What is the casting process like?
The casting process takes about 15 – 30 minutes and you can stay with your baby the entire time. This procedure is not harmful or painful, although your baby may get fussy during the process. A cotton stockinet is placed over the baby’s head with an opening for the face. A series of plaster strips are applied from the eyebrows to the base of the neck, along the sides of the head covering the ears and along the sides of the face. It is helpful to bring a bottle, music, favorite toy, or even another person to help distract your baby during the casting process. It may also be comforting for the baby to use a towel and soap that you can bring from home to wash up after the procedure. When an accurate cast has been obtained, the plaster cast is removed, packed carefully, and sent to Orthomerica for fabrication.
The STARscanner is an eye-safe, Class 1 laser scanning system that allows the practitioner to scan the baby’s head in 1.5 seconds, instead of casting the head. The STARscanner captures detailed head shape information in a three-dimensional scan that is emailed immediately to Orthomerica for fabrication of a STAR Cranial Remolding Orthosis. The STARscanner Laser Data Acquisition System is one of the safest kinds of Class 1 laser systems available to acquire the scan of your baby’s head. It is also the most comprehensive data acquisition system with software specifically designed to capture 3-D data that can be viewed in multiple planes.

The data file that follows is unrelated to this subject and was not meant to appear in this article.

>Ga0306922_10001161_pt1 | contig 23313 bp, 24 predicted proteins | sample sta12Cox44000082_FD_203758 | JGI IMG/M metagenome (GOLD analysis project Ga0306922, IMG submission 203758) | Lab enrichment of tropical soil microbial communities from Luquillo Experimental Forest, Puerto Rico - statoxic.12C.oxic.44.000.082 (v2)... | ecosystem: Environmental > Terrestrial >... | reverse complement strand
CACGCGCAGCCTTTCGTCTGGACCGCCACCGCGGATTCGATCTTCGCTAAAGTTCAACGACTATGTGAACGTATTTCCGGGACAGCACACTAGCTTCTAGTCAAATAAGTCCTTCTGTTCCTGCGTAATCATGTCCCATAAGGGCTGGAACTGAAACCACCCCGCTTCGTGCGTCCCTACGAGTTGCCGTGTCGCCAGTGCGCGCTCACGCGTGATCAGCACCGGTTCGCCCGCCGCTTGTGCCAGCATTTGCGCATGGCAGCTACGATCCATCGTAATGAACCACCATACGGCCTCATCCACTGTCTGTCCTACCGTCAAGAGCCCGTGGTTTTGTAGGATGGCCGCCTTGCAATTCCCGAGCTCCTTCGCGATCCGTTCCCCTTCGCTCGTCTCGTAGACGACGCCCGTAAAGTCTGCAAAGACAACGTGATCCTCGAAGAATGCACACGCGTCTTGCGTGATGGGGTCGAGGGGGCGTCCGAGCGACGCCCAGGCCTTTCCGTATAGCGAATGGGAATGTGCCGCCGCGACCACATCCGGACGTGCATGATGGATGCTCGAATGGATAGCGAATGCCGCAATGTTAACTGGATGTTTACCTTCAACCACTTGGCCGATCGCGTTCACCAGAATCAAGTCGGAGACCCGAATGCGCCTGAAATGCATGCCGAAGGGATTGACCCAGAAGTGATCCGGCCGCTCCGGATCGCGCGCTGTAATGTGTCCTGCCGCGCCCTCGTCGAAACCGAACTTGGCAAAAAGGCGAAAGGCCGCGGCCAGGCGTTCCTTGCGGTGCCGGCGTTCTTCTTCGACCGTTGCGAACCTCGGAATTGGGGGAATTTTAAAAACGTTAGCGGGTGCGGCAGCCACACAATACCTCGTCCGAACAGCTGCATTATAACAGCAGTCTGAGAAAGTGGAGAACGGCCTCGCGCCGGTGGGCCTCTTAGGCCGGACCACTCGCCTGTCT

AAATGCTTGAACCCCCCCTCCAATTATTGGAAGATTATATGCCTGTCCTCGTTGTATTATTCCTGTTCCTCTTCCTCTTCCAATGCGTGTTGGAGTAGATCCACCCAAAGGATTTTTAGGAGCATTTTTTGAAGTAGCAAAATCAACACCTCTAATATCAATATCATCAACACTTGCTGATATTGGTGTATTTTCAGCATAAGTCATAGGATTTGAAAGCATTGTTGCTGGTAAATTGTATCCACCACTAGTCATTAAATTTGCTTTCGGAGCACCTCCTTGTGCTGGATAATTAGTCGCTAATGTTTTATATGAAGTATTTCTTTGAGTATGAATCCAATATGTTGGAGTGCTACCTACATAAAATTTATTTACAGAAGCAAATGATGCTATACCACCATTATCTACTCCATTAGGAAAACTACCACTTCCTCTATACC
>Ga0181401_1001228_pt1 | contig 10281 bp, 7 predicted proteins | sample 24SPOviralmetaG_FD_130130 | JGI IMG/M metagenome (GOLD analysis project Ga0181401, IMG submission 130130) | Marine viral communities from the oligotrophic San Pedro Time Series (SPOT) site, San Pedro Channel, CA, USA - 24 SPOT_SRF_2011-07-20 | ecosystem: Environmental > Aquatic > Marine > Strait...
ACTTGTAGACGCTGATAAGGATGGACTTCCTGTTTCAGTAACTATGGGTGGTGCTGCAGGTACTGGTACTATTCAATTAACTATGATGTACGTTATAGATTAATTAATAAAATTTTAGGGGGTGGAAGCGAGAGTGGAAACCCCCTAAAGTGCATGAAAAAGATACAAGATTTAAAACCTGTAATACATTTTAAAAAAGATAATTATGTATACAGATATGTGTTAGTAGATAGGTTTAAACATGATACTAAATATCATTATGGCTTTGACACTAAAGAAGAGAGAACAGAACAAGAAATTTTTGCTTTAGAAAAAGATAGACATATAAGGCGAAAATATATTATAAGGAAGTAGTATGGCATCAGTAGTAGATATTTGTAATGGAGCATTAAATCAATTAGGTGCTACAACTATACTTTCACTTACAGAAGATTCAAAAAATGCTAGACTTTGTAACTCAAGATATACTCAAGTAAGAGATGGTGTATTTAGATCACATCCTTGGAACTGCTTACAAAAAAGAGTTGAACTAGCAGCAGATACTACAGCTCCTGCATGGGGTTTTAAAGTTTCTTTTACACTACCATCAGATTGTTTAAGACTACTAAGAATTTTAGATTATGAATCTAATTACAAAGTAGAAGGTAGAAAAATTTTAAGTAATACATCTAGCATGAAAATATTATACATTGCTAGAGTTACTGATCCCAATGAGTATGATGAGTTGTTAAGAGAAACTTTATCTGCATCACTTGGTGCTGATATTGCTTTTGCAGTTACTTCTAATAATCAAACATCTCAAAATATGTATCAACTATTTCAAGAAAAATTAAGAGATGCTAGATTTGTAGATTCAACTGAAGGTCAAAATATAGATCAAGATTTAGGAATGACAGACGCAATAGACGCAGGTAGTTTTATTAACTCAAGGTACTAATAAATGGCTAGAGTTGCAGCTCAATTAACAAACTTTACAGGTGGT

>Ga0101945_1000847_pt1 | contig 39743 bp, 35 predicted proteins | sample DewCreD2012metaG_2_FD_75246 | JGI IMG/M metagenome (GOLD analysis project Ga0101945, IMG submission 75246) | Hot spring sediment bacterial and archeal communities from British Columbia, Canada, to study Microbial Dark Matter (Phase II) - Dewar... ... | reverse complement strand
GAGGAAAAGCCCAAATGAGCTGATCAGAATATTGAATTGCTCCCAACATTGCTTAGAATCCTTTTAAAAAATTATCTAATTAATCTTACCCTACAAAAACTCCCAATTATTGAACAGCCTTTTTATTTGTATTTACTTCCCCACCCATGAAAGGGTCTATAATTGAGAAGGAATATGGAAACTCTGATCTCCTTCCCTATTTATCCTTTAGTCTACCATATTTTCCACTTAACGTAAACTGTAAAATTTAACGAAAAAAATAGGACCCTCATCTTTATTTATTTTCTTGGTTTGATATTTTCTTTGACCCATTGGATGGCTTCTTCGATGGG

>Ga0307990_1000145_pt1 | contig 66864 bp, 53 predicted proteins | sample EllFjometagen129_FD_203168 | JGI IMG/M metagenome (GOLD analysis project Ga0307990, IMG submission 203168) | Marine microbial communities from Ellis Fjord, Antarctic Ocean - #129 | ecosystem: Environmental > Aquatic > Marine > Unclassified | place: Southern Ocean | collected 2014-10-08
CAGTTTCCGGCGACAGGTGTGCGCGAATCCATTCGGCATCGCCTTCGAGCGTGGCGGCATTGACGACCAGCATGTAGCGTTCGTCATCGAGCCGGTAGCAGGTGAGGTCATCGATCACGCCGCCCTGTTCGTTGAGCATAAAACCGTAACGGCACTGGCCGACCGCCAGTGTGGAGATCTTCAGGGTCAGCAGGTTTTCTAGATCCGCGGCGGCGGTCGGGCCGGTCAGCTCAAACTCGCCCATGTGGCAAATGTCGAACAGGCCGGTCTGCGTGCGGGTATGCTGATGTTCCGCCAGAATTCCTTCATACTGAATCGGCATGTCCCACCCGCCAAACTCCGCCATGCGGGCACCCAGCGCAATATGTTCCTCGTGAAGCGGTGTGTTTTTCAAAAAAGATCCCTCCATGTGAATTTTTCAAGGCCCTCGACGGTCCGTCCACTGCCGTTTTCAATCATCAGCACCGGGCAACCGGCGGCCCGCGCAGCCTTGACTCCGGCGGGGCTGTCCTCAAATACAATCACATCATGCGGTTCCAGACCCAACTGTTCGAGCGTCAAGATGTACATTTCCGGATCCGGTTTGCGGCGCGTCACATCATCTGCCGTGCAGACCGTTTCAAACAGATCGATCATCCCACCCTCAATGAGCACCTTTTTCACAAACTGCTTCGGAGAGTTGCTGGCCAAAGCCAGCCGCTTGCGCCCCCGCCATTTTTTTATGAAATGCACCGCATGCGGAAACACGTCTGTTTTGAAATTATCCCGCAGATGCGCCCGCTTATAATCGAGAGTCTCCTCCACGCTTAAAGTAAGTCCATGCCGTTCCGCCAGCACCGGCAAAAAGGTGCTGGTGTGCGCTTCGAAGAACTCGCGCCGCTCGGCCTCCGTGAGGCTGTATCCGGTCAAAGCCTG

What happens next if my baby gets a STAR Cranial Remolding Orthosis?
Your baby will be fit with the orthosis within two weeks of the casting or scanning date. You will be taught to monitor your baby’s skin closely as he or she adjusts to wearing the orthosis. Within about five days of the fitting, your baby will progress to wearing the orthosis 23 hours with one hour off for bathing, skin checks, and cleaning each day. About a week later, you will see your practitioner to evaluate the fit and to address any questions you may have. The frequency of follow up visits is dependent on your baby’s age, unique head shape and response to the STAR Cranial Remolding Orthosis. At each appointment, the practitioner will check the baby’s skin, fit, and function of the orthosis.